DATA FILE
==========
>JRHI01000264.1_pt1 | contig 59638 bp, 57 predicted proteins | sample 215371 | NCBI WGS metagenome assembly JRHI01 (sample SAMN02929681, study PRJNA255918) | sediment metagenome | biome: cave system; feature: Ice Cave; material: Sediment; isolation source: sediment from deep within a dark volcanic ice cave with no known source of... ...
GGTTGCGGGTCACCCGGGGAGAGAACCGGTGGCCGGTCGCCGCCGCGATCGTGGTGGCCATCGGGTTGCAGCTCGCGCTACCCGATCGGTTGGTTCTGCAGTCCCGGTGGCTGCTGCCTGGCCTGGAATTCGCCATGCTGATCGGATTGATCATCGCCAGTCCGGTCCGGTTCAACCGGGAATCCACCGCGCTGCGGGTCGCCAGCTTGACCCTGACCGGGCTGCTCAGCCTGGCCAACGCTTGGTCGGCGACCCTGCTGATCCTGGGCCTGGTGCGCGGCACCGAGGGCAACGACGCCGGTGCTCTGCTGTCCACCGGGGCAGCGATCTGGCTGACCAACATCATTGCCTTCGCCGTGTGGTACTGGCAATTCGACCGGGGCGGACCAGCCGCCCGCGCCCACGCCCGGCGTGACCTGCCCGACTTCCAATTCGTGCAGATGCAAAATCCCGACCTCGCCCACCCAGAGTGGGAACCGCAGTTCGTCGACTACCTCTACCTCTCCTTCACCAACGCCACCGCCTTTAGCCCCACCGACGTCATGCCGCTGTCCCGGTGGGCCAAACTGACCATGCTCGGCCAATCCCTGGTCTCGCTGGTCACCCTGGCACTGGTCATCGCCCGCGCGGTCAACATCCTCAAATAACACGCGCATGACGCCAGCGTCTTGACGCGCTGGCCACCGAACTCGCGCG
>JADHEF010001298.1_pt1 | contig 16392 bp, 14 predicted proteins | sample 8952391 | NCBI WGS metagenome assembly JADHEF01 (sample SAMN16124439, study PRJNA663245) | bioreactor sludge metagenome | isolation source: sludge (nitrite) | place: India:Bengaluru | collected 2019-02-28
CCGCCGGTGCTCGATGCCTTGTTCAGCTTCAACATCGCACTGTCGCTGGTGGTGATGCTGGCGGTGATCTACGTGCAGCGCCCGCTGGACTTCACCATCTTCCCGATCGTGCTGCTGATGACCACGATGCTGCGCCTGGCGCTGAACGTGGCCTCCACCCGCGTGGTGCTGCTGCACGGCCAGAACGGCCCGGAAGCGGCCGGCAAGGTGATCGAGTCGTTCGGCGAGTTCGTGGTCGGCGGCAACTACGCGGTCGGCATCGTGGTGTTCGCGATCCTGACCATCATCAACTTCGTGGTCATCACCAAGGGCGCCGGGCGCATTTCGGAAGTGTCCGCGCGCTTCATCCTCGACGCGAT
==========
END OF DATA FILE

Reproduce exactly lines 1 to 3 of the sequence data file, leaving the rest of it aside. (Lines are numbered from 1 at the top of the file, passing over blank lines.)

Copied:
>JRHI01000264.1_pt1 | contig 59638 bp, 57 predicted proteins | sample 215371 | NCBI WGS metagenome assembly JRHI01 (sample SAMN02929681, study PRJNA255918) | sediment metagenome | biome: cave system; feature: Ice Cave; material: Sediment; isolation source: sediment from deep within a dark volcanic ice cave with no known source of... ...
GGTTGCGGGTCACCCGGGGAGAGAACCGGTGGCCGGTCGCCGCCGCGATCGTGGTGGCCATCGGGTTGCAGCTCGCGCTACCCGATCGGTTGGTTCTGCAGTCCCGGTGGCTGCTGCCTGGCCTGGAATTCGCCATGCTGATCGGATTGATCATCGCCAGTCCGGTCCGGTTCAACCGGGAATCCACCGCGCTGCGGGTCGCCAGCTTGACCCTGACCGGGCTGCTCAGCCTGGCCAACGCTTGGTCGGCGACCCTGCTGATCCTGGGCCTGGTGCGCGGCACCGAGGGCAACGACGCCGGTGCTCTGCTGTCCACCGGGGCAGCGATCTGGCTGACCAACATCATTGCCTTCGCCGTGTGGTACTGGCAATTCGACCGGGGCGGACCAGCCGCCCGCGCCCACGCCCGGCGTGACCTGCCCGACTTCCAATTCGTGCAGATGCAAAATCCCGACCTCGCCCACCCAGAGTGGGAACCGCAGTTCGTCGACTACCTCTACCTCTCCTTCACCAACGCCACCGCCTTTAGCCCCACCGACGTCATGCCGCTGTCCCGGTGGGCCAAACTGACCATGCTCGGCCAATCCCTGGTCTCGCTGGTCACCCTGGCACTGGTCATCGCCCGCGCGGTCAACATCCTCAAATAACACGCGCATGACGCCAGCGTCTTGACGCGCTGGCCACCGAACTCGCGCG
>JADHEF010001298.1_pt1 | contig 16392 bp, 14 predicted proteins | sample 8952391 | NCBI WGS metagenome assembly JADHEF01 (sample SAMN16124439, study PRJNA663245) | bioreactor sludge metagenome | isolation source: sludge (nitrite) | place: India:Bengaluru | collected 2019-02-28